Sitbones

On a bicycle, a person’s weight is mainly supported on the two sit-bones in the butt, with a little weight also on the handlebars. But the handlebar support gives lots of stability.

Is a unicycle the same? With no handlebars to provide stability, is the weight really only on just those two sit-bones, or is some weight also supported on the bones in the front of the pelvis, to give a little forward/backward stability?

I started to learn to ride about 6 weeks ago, and as I learn to ride with more of my weight on the seat, I seem to sort of rock back and forth trying to find a stable riding position.

Is there a best position I should be using, or is this just one more of those things that will resolve itself after enough hours of riding?

David

Comfortability is solved by a few things - mostly finding a saddle that fits you.

Depending on what kind of riding you’re doing, you might even be able to use a handlebar setup, but it still won’t carry near so much weight as would a bike handlebar.

I’ve done a considerable amount of distance on a unicycle, and I would say that the most comfortable riding is done while on those two sit bones and nothing else.

Shorter cranks, bike shorts, and being super comfortable on top of the unicycle will all help your riding comfort for long periods. Handlebar setups allow you to shift and hold different positions if one becomes uncomfortable as well.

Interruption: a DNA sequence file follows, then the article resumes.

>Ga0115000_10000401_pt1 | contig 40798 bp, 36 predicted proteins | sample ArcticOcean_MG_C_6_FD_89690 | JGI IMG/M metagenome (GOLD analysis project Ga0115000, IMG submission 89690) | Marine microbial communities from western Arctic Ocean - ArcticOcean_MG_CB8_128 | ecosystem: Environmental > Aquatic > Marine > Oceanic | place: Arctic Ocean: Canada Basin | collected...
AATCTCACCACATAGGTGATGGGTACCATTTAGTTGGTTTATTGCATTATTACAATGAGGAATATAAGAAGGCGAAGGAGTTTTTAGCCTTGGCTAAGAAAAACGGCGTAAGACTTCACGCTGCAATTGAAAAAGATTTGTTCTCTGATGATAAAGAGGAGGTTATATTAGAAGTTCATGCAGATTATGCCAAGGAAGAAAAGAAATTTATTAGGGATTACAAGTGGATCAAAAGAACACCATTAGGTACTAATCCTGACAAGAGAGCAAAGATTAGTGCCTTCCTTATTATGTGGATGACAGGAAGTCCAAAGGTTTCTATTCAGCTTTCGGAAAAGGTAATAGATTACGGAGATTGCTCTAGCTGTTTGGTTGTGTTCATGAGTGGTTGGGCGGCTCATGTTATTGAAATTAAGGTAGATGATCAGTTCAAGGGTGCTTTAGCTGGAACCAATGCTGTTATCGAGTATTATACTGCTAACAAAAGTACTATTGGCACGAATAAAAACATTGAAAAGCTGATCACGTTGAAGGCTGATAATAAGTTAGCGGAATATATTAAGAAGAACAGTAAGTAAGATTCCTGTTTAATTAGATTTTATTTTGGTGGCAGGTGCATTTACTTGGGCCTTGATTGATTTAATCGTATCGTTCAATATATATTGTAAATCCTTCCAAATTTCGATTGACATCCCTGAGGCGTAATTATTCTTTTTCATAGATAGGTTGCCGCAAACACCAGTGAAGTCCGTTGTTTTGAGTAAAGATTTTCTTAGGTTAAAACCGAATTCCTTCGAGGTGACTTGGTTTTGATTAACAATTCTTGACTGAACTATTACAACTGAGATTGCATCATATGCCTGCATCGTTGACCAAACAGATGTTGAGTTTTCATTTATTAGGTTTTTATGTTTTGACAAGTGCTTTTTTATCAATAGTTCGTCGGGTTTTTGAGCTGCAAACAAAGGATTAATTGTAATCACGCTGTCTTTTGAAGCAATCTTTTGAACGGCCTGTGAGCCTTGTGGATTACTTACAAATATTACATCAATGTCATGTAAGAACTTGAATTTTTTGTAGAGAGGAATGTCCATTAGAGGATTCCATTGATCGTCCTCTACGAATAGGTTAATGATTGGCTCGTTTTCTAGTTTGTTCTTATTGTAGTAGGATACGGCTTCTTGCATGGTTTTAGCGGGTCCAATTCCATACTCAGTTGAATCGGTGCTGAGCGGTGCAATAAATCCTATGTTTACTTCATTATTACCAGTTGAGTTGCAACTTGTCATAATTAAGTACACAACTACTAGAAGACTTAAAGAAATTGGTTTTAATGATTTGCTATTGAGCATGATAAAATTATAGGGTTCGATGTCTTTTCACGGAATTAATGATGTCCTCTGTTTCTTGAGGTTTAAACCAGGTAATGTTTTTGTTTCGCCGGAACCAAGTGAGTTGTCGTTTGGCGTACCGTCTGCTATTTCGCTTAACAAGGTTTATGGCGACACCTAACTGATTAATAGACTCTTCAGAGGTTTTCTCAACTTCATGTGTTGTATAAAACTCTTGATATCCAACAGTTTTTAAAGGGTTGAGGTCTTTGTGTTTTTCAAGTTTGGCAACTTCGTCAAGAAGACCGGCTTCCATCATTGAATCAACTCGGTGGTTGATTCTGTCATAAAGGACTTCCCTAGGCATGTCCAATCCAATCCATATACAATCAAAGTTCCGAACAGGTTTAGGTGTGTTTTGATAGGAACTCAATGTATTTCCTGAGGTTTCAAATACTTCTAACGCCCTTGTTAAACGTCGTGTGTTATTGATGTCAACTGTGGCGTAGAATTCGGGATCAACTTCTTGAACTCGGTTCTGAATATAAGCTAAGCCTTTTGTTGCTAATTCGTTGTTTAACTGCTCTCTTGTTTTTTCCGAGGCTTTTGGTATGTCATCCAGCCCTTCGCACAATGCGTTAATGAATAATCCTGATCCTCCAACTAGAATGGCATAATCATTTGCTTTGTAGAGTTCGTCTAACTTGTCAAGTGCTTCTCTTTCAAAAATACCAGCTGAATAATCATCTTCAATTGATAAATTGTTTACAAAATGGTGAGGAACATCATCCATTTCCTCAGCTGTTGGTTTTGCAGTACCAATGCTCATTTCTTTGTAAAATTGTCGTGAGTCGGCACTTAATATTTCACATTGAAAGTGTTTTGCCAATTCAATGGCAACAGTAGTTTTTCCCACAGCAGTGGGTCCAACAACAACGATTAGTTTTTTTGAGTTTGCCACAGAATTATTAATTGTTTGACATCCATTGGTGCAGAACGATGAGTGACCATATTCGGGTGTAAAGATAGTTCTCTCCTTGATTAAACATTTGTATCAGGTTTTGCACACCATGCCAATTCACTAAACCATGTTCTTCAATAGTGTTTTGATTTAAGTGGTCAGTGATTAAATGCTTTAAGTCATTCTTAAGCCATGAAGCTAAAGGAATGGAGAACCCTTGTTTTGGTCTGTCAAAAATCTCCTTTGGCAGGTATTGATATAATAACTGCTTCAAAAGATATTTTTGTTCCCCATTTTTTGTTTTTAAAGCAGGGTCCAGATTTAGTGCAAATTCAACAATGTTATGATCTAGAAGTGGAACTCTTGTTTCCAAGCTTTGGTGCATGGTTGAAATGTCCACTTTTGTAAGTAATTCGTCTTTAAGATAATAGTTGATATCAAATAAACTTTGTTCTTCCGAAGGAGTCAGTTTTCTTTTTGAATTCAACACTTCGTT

sit closer to the back of your saddle to prevent your pelvis from taking the weight. if this doesn’t help maby it is you seat causing the discomfort.

do you have a flatish top on your saddle? a really U shaped one? people are moving to flat seats, are cutting foam, or are modifying their seats to be air saddles. look up these things to see what i am talking about, there should be nearly 500 threads about them on this site.

hope this helps

We try to get as much of our weight on those sitbones as possible. I have cut-down (flattened and grooved) KH seats on my trials and MUni and a KH Freeride and T7 on my 36er. I have the seat tilted as far up as it can go on the trials, and put a washer under each of the front bolts on my MUni for a little bit more angle in the seat.

Angling, grooving and flattening the seats really helped me take weight off the front of the saddle and focus my weight on my butt. On the 36 the handle does wonders in allowing me to take weight off the saddle.